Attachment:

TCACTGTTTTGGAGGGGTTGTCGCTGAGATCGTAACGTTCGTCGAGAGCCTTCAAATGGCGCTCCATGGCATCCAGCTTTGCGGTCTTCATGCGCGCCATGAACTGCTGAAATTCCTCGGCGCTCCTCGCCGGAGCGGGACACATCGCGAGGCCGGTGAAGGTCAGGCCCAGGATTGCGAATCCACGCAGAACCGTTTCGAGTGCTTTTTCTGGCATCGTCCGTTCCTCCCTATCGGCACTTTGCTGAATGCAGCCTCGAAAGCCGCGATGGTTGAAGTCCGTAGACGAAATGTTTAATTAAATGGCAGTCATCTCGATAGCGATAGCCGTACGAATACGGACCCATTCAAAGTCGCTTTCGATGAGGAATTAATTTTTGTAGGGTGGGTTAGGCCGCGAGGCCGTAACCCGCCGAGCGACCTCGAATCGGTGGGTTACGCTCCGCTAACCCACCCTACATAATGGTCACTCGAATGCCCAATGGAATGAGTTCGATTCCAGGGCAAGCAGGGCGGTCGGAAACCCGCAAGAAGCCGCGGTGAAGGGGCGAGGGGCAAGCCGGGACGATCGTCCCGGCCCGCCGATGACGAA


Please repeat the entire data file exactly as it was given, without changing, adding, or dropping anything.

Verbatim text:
TCACTGTTTTGGAGGGGTTGTCGCTGAGATCGTAACGTTCGTCGAGAGCCTTCAAATGGCGCTCCATGGCATCCAGCTTTGCGGTCTTCATGCGCGCCATGAACTGCTGAAATTCCTCGGCGCTCCTCGCCGGAGCGGGACACATCGCGAGGCCGGTGAAGGTCAGGCCCAGGATTGCGAATCCACGCAGAACCGTTTCGAGTGCTTTTTCTGGCATCGTCCGTTCCTCCCTATCGGCACTTTGCTGAATGCAGCCTCGAAAGCCGCGATGGTTGAAGTCCGTAGACGAAATGTTTAATTAAATGGCAGTCATCTCGATAGCGATAGCCGTACGAATACGGACCCATTCAAAGTCGCTTTCGATGAGGAATTAATTTTTGTAGGGTGGGTTAGGCCGCGAGGCCGTAACCCGCCGAGCGACCTCGAATCGGTGGGTTACGCTCCGCTAACCCACCCTACATAATGGTCACTCGAATGCCCAATGGAATGAGTTCGATTCCAGGGCAAGCAGGGCGGTCGGAAACCCGCAAGAAGCCGCGGTGAAGGGGCGAGGGGCAAGCCGGGACGATCGTCCCGGCCCGCCGATGACGAA